Here’s the current mission statement: “The gift of a trip to Israel from Taglit-Birthright Israel is designed to offer a first-time educational peer experience.” Not any more. The international leadership group in charge of Birthright has decided that the free, 10-day program can be a second-time educational experience, too.
This is a technical change with enormous implications. Those who ran high school programs had complained for years that parents were opting out of paying thousands of dollars because they hoped that their children would be able to go to Israel for free once they turned 18.
Problem is, experts believe the longer high school programs are far more effective in creating lasting attachments to Israel and Jewish life.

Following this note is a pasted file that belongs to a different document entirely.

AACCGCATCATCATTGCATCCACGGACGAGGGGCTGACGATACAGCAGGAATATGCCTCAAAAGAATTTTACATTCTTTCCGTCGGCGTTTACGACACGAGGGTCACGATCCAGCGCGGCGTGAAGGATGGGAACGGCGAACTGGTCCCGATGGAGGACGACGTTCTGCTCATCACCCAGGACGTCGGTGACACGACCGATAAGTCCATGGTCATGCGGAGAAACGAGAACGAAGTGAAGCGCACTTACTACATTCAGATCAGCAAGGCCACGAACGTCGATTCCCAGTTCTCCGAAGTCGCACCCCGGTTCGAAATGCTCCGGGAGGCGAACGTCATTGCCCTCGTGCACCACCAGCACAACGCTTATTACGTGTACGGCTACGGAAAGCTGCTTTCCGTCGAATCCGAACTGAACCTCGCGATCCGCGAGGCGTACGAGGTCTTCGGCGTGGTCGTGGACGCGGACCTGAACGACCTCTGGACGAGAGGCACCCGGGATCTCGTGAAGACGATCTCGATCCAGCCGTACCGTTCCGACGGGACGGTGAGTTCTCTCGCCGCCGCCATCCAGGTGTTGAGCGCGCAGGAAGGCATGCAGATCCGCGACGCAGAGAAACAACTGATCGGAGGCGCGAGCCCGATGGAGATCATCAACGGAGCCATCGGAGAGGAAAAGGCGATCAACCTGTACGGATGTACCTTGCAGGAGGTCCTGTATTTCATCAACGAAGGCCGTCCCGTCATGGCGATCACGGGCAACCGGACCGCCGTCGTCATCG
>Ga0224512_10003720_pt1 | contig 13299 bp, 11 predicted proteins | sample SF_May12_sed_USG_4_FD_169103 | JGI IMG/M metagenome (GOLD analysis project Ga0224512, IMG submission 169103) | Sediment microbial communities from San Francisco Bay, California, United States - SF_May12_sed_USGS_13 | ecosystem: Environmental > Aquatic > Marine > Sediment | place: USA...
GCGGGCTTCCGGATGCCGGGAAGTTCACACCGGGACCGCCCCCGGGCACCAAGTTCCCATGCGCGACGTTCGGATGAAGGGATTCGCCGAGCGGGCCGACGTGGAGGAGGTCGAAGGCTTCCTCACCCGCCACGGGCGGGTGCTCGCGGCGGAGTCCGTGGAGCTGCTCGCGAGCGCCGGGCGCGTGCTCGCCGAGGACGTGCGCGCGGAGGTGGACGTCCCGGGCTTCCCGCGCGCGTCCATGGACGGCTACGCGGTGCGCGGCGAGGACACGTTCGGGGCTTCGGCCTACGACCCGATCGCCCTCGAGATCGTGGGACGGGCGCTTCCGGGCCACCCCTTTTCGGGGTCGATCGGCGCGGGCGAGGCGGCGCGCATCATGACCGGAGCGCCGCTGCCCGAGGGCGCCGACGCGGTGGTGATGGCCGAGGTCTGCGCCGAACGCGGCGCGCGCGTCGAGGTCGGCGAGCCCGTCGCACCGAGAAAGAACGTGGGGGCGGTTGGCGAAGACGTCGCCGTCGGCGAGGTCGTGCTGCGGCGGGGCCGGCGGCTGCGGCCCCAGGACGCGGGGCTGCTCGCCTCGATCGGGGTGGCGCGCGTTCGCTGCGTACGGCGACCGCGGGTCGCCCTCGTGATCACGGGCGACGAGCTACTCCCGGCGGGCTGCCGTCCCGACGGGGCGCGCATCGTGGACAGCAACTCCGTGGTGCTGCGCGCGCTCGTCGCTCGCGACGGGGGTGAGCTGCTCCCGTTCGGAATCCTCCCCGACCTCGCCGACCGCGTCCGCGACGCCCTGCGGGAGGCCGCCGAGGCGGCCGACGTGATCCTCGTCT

Birthright has no details yet about how the new policy will be implemented or funded, though it takes effect with registration opening February 19. What troubles us is the opaque decision-making process.
Birthright has evolved from the brainchild of a few philanthropists to a massive undertaking in which the Israeli government and Jewish communal groups provided 46% of its $121 million annual budget in 2012.
Surely there can be some mechanism for public discussion about how to allocate precious resources.
Should the funds for this expansion have gone instead to support high school programs? Will those young adults who receive two gifts to Israel be expected to do something for the Jewish people in return?
If subsidized travel to Israel is American Jewry’s response to the disengagement of its young, then its strategic direction ought to be more openly debated.